2. The next point taken is that the plaintiffs respondents are not entitled to an account of the profits received by the mortgagees. As already stated, we are of opinion that the mortgage has all along been subject to the provisions of Regulation XV of 1793, therefore the plaintiffs respondents are entitled to an account of the profits. Dr. Tej Bahadur relied upon the decision-in Shafi-un-nissa v. Fazal Rab (1910) 7 A.L.J. 787 but the mortgage in that case was made in January, 1866, and therefore was never subject the Regulation of 1793. He relied also on the case of Badri Prasad v. Murlidhar (1873) I.L.R. 2 All. 593 : L.R. 7 I.A. 5 but that case is clearly distinguishable from the present case. The sum to be received by the mortgagee was a fixed sum not as here a fluctuating amount, and their Lord ships were careful to point out that they did not decide that, if the amounts received by the mortgagee had been fluctuating, it would not have been necessary to take an account against him.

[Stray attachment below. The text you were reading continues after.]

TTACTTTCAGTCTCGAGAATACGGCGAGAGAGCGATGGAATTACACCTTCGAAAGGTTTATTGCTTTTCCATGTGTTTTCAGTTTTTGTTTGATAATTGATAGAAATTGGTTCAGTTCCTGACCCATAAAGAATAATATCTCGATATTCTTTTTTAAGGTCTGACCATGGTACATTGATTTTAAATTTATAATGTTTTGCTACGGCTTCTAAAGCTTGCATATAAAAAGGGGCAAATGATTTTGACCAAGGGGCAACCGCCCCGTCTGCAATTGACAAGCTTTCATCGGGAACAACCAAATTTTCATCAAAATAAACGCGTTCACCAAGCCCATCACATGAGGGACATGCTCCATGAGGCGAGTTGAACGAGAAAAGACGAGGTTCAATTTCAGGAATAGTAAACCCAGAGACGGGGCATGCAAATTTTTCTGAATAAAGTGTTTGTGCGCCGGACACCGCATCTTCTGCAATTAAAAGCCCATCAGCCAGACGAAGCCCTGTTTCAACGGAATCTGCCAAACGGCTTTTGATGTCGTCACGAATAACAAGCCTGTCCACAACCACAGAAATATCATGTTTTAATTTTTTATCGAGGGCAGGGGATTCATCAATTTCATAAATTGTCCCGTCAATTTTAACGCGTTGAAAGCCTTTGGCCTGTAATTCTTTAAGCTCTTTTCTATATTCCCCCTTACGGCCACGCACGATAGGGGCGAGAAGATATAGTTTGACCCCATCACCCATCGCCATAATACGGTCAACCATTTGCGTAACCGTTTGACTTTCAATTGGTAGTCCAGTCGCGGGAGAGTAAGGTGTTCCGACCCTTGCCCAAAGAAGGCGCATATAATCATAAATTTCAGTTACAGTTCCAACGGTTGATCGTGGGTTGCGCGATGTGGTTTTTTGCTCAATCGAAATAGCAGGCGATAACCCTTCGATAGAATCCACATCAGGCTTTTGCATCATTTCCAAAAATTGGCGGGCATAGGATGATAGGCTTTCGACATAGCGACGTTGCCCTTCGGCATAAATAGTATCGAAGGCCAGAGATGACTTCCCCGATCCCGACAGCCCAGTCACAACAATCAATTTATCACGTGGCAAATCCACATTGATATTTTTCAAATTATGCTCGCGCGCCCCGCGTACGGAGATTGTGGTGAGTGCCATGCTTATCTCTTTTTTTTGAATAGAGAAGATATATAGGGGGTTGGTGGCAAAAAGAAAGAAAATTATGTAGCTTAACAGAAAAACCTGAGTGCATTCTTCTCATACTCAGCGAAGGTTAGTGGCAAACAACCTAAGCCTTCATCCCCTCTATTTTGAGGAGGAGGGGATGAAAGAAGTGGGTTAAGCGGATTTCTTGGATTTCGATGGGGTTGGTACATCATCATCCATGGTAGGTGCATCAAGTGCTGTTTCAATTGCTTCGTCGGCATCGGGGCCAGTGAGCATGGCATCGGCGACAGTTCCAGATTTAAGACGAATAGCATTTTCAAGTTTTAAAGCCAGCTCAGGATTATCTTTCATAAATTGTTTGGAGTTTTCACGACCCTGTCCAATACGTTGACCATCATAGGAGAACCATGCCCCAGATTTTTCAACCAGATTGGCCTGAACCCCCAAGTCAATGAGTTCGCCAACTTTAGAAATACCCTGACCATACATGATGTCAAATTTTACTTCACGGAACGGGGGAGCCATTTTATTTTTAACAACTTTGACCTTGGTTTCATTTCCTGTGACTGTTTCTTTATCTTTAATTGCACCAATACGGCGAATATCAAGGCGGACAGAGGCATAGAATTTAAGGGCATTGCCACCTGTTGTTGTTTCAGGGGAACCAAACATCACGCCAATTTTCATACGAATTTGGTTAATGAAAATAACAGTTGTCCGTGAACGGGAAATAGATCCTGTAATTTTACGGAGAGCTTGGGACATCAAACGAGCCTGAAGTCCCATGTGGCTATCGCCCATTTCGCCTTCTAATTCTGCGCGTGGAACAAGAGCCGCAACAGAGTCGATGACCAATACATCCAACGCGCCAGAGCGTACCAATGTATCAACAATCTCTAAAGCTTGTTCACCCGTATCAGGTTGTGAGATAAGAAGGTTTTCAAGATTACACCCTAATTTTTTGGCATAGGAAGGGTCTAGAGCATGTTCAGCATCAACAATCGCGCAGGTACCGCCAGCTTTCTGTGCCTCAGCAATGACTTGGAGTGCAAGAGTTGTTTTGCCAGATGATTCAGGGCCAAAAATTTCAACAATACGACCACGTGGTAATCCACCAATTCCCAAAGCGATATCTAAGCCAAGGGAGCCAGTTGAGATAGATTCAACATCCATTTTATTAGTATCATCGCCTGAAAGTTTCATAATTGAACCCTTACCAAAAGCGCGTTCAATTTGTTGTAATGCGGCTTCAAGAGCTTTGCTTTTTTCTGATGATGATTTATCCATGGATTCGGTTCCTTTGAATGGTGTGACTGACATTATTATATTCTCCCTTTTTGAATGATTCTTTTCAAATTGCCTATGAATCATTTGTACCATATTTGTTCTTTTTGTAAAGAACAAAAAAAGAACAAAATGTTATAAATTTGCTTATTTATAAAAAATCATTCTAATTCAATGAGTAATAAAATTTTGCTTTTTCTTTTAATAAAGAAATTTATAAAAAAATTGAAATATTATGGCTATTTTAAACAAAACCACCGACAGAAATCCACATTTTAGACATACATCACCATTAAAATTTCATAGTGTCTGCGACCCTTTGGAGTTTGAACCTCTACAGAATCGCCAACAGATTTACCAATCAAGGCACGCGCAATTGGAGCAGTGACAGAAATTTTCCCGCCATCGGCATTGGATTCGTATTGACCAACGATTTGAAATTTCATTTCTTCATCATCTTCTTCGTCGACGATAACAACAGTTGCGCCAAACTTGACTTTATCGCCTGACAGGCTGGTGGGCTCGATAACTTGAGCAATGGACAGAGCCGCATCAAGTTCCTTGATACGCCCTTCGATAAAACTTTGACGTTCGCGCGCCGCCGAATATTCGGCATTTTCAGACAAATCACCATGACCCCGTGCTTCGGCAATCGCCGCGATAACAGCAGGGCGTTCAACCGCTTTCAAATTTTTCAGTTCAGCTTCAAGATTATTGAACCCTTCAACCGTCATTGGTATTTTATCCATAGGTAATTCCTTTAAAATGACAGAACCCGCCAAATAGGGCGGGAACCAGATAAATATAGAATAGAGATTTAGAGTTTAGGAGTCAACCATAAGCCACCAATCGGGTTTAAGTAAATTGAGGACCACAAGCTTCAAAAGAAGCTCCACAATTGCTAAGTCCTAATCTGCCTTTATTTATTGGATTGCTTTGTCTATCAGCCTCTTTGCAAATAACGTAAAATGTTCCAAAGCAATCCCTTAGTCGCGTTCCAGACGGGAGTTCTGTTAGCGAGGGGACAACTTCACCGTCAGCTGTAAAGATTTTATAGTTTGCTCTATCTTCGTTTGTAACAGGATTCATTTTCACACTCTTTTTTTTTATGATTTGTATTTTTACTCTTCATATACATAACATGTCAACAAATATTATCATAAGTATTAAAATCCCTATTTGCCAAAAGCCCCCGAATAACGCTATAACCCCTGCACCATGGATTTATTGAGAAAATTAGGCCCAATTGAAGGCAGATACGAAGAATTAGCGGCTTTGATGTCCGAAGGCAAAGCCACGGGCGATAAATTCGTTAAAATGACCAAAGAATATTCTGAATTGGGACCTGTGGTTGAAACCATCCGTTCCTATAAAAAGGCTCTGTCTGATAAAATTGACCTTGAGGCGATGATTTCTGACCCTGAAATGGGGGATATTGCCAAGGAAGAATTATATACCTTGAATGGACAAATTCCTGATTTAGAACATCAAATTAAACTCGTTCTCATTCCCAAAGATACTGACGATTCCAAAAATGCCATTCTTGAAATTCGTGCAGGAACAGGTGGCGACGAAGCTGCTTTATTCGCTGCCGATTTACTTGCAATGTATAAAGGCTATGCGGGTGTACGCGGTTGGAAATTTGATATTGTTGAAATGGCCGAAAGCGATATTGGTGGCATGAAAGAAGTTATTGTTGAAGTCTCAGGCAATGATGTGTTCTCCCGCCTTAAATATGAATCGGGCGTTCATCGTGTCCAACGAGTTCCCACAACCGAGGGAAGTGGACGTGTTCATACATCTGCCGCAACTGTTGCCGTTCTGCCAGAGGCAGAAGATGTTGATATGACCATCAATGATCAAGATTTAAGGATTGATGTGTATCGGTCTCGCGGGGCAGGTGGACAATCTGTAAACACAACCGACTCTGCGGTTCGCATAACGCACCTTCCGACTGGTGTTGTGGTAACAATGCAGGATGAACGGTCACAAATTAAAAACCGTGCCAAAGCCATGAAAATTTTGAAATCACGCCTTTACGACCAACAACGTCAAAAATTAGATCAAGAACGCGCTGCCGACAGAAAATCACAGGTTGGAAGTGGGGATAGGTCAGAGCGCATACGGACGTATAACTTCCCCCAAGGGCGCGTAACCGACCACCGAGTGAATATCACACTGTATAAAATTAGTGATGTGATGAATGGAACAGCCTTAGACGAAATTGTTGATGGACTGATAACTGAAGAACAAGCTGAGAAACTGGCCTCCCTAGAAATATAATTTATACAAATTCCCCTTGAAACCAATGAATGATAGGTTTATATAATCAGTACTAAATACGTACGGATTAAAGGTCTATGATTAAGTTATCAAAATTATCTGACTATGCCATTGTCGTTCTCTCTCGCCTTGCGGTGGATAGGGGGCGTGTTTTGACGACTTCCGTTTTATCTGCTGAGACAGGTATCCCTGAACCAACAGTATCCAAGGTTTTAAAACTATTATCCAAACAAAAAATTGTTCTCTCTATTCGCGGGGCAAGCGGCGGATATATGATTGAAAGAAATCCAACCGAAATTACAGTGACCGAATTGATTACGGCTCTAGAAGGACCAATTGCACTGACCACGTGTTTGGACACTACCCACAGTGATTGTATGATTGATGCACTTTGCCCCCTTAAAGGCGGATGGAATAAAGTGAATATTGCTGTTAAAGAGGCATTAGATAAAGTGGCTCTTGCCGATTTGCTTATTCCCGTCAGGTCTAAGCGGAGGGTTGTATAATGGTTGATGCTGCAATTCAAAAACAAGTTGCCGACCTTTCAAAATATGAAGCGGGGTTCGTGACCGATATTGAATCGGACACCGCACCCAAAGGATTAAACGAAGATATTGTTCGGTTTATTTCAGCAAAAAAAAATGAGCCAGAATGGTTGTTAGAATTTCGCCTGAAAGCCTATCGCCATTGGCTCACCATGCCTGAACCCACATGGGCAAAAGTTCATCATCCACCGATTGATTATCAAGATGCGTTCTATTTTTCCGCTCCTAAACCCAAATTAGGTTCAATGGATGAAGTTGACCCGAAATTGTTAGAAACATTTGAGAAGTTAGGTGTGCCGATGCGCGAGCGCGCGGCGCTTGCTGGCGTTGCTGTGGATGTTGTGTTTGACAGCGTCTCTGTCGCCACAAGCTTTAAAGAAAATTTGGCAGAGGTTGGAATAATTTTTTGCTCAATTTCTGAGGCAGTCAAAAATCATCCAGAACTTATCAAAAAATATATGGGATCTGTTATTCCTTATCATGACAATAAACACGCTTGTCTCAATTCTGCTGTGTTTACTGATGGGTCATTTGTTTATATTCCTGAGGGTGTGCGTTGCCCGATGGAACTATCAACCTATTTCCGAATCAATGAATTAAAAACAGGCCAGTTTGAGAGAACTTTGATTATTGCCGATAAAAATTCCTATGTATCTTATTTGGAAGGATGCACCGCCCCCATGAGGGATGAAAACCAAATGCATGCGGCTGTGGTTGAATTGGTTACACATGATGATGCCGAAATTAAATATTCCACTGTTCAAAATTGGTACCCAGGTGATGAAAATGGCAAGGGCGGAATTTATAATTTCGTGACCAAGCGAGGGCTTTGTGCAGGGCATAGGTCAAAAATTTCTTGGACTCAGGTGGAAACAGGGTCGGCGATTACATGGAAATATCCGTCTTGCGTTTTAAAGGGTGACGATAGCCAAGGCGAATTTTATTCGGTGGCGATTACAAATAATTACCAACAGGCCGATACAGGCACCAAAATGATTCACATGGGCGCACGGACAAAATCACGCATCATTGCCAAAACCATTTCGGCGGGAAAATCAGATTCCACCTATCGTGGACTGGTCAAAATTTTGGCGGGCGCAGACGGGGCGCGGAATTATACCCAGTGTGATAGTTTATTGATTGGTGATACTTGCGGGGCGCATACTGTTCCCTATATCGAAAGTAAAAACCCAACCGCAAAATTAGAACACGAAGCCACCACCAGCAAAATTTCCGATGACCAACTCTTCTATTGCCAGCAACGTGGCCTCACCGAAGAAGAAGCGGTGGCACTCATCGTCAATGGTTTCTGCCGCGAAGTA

3. The third and last point taken is, that the courts below were wrong in allowing the plaintiifs respondents interest at 12 per cent per annum on the annual surplus profits. In allowing interest at the above rate the courts below relied upon the Judgment of this Court in Bechoo Singh v. Rai Sheo Sahoy N.W.P. H.C. Rep. 1869 p. 111 in which it was said that it was an established practice in cases of this kind to allow the mortgagor, interest on the surplus profits at the rate allowed to the mortgagee on the mortgage-debt. It is not con-tended that no interest should have been allowed and in the circumstances, we think that 12 per cent, is a fair rate.
4. The appeal fails and is dismissed with costs.